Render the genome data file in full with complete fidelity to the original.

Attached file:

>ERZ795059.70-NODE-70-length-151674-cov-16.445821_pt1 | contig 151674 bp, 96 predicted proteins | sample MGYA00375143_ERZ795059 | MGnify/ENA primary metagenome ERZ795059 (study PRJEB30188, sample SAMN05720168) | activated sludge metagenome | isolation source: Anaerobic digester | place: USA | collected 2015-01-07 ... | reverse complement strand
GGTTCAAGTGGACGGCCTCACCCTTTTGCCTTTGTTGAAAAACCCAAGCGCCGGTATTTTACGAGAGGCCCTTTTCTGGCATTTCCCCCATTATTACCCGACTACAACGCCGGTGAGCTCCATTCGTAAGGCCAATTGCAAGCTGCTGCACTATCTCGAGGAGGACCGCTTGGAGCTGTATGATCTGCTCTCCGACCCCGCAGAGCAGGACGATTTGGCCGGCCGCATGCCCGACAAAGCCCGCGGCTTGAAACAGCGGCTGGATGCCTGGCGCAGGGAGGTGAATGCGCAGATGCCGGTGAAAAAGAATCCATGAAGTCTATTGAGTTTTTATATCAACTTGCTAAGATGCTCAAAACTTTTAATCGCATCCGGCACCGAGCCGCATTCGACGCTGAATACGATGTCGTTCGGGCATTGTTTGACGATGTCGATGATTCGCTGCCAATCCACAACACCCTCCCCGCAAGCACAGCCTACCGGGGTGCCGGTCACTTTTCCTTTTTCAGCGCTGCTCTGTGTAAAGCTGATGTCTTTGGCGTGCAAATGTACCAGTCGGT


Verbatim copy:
>ERZ795059.70-NODE-70-length-151674-cov-16.445821_pt1 | contig 151674 bp, 96 predicted proteins | sample MGYA00375143_ERZ795059 | MGnify/ENA primary metagenome ERZ795059 (study PRJEB30188, sample SAMN05720168) | activated sludge metagenome | isolation source: Anaerobic digester | place: USA | collected 2015-01-07 ... | reverse complement strand
GGTTCAAGTGGACGGCCTCACCCTTTTGCCTTTGTTGAAAAACCCAAGCGCCGGTATTTTACGAGAGGCCCTTTTCTGGCATTTCCCCCATTATTACCCGACTACAACGCCGGTGAGCTCCATTCGTAAGGCCAATTGCAAGCTGCTGCACTATCTCGAGGAGGACCGCTTGGAGCTGTATGATCTGCTCTCCGACCCCGCAGAGCAGGACGATTTGGCCGGCCGCATGCCCGACAAAGCCCGCGGCTTGAAACAGCGGCTGGATGCCTGGCGCAGGGAGGTGAATGCGCAGATGCCGGTGAAAAAGAATCCATGAAGTCTATTGAGTTTTTATATCAACTTGCTAAGATGCTCAAAACTTTTAATCGCATCCGGCACCGAGCCGCATTCGACGCTGAATACGATGTCGTTCGGGCATTGTTTGACGATGTCGATGATTCGCTGCCAATCCACAACACCCTCCCCGCAAGCACAGCCTACCGGGGTGCCGGTCACTTTTCCTTTTTCAGCGCTGCTCTGTGTAAAGCTGATGTCTTTGGCGTGCAAATGTACCAGTCGGT